8 Data-Driven Ways To Validate Your Startup Idea

Aaron Dinin, PhD
May 28, 2020 · 9 min read
Photo by Isaac Smith on Unsplash

Too many entrepreneurs think the best way to determine the quality of an idea — be it a company, a product, a feature, whatever — is by asking people their opinions. WRONG! Asking people their opinions is the worst way to validate (or invalidate) an idea for three important reasons.

Reason #1: People usually don’t know what they want, particularly in an entrepreneurial context. To expect them to hear your idea and instantly recognize it as something they’d want is, at best, naive, and at worst, unbelievably narcissistic. For example, if the founders of AirBnB had asked you whether or not you thought renting an air mattress in someone’s living room was a good idea in 2008 when it first launched, what would you have said?

Reason #2: People Lie. I don’t mean they lie maliciously (though, of course, they do that, too). In this case, I mean people don’t like hurting other people’s feelings, particularly when they already know you or you’re talking with them in-person. As a result, an online poll you share on Facebook that only reaches people in your network is useless, and any face-to-face interviews you conduct — even with strangers on the street — aren’t going to give you a valid dataset.

Reason #3: Entrepreneurs can’t avoid asking leading questions. When entrepreneurs ask whether an idea is good or not, they do so in a way that contextualizes the idea in a perfect scenario. They ask questions like: “What if, the next time you’re at the mall food court, you could skip the 10 minute line for chinese food and have your favorite orange chicken delivered to your table in under 60 seconds simply by pressing a button on your phone?” Of course that sounds amazing. Who wouldn’t say yes to that? But it ignores all sorts of other factors: the friction of having to download yet-another-app and register for an account; the rarity of 10 minute lines at food courts; the relative infrequency they eat at mall food courts; and so on.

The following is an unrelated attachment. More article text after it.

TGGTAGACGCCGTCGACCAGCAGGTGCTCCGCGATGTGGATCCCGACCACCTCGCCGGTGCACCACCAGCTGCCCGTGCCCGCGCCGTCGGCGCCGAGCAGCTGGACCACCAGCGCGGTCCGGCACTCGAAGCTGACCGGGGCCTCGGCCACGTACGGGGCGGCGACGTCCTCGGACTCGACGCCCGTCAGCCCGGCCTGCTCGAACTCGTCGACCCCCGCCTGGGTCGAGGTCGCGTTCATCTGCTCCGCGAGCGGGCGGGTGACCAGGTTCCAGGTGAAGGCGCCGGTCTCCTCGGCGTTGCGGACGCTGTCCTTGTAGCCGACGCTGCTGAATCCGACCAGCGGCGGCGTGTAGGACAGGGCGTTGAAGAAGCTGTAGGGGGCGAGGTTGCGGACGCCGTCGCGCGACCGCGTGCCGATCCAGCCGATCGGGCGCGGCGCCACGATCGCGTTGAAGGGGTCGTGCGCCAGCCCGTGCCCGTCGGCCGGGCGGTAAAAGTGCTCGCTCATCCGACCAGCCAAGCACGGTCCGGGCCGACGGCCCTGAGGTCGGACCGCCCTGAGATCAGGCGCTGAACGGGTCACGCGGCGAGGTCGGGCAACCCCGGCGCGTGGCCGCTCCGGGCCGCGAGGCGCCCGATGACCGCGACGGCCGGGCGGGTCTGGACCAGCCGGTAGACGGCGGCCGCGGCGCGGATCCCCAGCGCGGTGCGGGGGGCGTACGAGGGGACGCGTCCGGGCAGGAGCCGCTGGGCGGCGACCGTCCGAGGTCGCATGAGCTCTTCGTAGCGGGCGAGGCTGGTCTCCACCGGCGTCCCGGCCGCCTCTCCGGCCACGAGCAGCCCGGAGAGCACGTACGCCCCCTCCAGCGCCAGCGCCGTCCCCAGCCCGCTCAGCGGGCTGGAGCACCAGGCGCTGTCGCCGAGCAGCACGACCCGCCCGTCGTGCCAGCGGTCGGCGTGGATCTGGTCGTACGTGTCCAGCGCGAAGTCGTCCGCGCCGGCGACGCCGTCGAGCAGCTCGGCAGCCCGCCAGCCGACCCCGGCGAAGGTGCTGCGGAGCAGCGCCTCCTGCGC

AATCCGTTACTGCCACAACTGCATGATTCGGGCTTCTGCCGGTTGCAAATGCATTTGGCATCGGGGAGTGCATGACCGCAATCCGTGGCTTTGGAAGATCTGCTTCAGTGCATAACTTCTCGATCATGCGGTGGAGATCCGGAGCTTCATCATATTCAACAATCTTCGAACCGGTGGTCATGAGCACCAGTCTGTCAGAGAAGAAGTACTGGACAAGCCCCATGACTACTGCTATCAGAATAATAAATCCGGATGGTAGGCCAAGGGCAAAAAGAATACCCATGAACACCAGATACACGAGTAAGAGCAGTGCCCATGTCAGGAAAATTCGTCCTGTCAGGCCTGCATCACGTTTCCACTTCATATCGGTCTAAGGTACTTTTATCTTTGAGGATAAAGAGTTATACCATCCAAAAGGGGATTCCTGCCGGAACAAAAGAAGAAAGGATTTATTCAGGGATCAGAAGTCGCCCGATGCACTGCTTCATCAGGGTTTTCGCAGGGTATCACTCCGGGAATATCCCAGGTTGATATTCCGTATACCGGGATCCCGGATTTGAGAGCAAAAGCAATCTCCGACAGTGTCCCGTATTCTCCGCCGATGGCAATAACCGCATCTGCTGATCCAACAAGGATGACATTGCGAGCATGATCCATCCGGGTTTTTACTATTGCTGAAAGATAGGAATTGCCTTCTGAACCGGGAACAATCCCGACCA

For those three reasons — and probably a few more I’m overlooking — asking people if they like your idea isn’t just useless, it’s a waste of time. And I mean that literally. Every minute you spend asking people their opinions is a minute you could have spent doing something more valuable.

Instead of asking people whether an idea is good or bad, the best entrepreneurs look for ways to validate or invalidate their beliefs using data. So before you create yet-another Google Form to survey people and post it to Facebook, consider the following eight data-driven methods of proving or disproving an entrepreneurial hypothesis.

Method #1: Ask people to buy

Method #2: Smoke tests

In a smoke test, you create the appearance of a purchasable product including all the infrastructure people would need in order to actually purchase. That means you’ll want things like a website, product mockups, and even a checkout process (this is simple with platforms like Shopify, BigCommerce, and Squarespace all offering multi-month free trials). Your goal is to get people to the end of the checkout process, entering their credit cards, and clicking the submit button. Once they make the purchase, you inform them the product is “out of stock” or otherwise unavailable.

Sure, you won’t make any money this way, and you might annoy a few potential customers, but you’ll know exactly what it takes to convince people to buy and whether enough demand exists without ever having spent a penny building a product. Plus, you’ll build a valuable list of people to market to when you’re finally ready to launch.

Method #3: Crowdfunding

Strategy #4: Google Ads